Newspaper article Sarasota Herald Tribune

Should You Avoid All 'Junk' Bonds?

Newspaper article Sarasota Herald Tribune

Should You Avoid All 'Junk' Bonds?

Article excerpt

THE RATIONAL INVESTOR

In their search for income, many investors have stumbled across "junk bonds," also known as "high-yield bonds." Bonds are rated for safety, for example by Standard & Poor's, from AAA to D. Those rated BB+ or lower are called junk or high-yield. These tend to have default rates much higher than investment-grade bonds.

Junk bonds are never appropriate for any but the most aggressive investors. The question is: In the current investing environment, are they appropriate even for them? To better understand why we need to ask this, let's consider why investors buy investment-grade bonds: to provide more reliable income than from dividends or capital gains; to provide liquidity since these bond prices are more stable than stock prices; to lower overall portfolio volatility. They are not bought to generate high returns.

High-yield bonds do the opposite. Their income is not totally reliable because they default at higher rates than investment-grade bonds. They trade more like stocks than like investment-grade bonds, so they may not provide the needed liquidity. They don't help dampen portfolio volatility because they are highly correlated with stocks. Their main interest to investors is they can generate higher returns.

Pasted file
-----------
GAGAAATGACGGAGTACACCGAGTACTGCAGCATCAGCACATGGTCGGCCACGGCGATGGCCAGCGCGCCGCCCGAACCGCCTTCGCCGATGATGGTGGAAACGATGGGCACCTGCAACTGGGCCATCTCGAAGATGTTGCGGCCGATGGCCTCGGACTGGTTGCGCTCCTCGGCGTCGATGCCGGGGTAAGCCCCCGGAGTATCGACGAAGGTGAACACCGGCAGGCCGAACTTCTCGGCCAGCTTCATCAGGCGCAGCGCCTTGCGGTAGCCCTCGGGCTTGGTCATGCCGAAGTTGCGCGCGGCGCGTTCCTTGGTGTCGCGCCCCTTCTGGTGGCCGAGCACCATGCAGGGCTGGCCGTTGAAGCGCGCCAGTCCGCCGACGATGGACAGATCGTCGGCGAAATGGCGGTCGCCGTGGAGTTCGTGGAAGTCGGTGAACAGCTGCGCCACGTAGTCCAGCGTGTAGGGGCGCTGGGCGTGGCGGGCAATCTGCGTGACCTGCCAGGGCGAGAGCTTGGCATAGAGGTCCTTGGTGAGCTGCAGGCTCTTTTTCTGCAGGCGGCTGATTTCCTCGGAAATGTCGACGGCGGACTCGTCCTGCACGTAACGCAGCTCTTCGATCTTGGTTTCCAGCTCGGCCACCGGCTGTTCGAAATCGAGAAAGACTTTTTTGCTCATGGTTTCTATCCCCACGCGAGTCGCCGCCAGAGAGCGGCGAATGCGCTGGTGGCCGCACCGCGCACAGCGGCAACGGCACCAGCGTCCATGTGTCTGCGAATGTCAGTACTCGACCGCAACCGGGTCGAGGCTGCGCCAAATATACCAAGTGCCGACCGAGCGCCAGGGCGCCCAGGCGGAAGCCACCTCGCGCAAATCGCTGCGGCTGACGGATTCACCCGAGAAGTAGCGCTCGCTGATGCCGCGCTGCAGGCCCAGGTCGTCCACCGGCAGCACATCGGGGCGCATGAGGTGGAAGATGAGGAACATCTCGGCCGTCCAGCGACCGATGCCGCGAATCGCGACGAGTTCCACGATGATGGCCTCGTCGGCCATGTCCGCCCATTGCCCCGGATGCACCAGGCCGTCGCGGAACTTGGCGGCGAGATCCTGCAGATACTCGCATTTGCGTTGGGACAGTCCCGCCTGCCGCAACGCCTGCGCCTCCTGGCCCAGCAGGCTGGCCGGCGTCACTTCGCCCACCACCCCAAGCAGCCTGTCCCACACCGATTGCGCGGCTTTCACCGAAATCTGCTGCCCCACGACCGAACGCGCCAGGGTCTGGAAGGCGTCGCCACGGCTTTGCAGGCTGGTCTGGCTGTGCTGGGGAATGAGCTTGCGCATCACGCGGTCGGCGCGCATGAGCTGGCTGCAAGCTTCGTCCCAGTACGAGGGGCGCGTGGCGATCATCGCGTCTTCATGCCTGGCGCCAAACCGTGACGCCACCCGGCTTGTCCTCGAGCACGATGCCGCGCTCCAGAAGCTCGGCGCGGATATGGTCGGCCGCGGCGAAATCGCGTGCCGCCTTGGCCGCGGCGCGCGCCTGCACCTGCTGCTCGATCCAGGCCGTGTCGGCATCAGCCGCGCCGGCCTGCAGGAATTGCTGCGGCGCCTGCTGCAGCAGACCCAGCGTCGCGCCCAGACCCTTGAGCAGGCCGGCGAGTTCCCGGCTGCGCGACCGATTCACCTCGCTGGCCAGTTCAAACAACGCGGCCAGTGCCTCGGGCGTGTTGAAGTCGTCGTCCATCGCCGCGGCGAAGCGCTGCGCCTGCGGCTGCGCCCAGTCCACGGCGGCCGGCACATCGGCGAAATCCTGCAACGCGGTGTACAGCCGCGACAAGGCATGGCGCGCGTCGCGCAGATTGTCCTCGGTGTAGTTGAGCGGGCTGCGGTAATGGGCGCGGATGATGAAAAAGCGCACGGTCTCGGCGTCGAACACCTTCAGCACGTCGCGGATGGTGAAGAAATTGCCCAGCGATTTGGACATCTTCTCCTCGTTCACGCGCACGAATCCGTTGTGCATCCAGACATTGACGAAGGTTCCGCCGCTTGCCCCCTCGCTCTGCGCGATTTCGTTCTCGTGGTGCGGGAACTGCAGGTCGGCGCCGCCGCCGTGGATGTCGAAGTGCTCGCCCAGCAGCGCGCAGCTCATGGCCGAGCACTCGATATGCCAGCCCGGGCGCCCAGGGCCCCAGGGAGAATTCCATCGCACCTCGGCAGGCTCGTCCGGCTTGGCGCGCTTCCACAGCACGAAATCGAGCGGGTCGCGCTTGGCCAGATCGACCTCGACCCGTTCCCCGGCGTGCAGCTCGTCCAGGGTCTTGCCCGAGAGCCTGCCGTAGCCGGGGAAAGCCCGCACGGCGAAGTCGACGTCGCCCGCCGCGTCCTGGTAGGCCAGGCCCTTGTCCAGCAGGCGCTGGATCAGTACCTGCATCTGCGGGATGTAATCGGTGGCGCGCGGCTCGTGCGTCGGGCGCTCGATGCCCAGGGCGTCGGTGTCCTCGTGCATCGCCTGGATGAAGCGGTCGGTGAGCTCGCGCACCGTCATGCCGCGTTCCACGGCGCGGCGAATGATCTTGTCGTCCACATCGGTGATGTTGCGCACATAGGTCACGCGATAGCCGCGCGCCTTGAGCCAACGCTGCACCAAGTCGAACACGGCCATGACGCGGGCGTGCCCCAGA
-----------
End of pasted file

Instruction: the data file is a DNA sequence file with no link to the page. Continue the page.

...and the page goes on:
The key issue for aggressive investors is whether the extra interest they pay over equivalent-maturity U.S. Treasury bonds (the spread) is large enough to cover principal lost to defaults. Recently, the spread has been close to 5 percentage points, around the historical median of 5.11 percentage points.

Recently, U.S. junk-bond default rates have climbed to 5.5 percent and are likely to be over 6 percent by 2017. The historical median default-rate is 3.9 percent. However, commodity company junk bonds are seeing higher default rates. Global junk-bond default rates are 4.7 percent, about .5 percentage points above the long- term average. …

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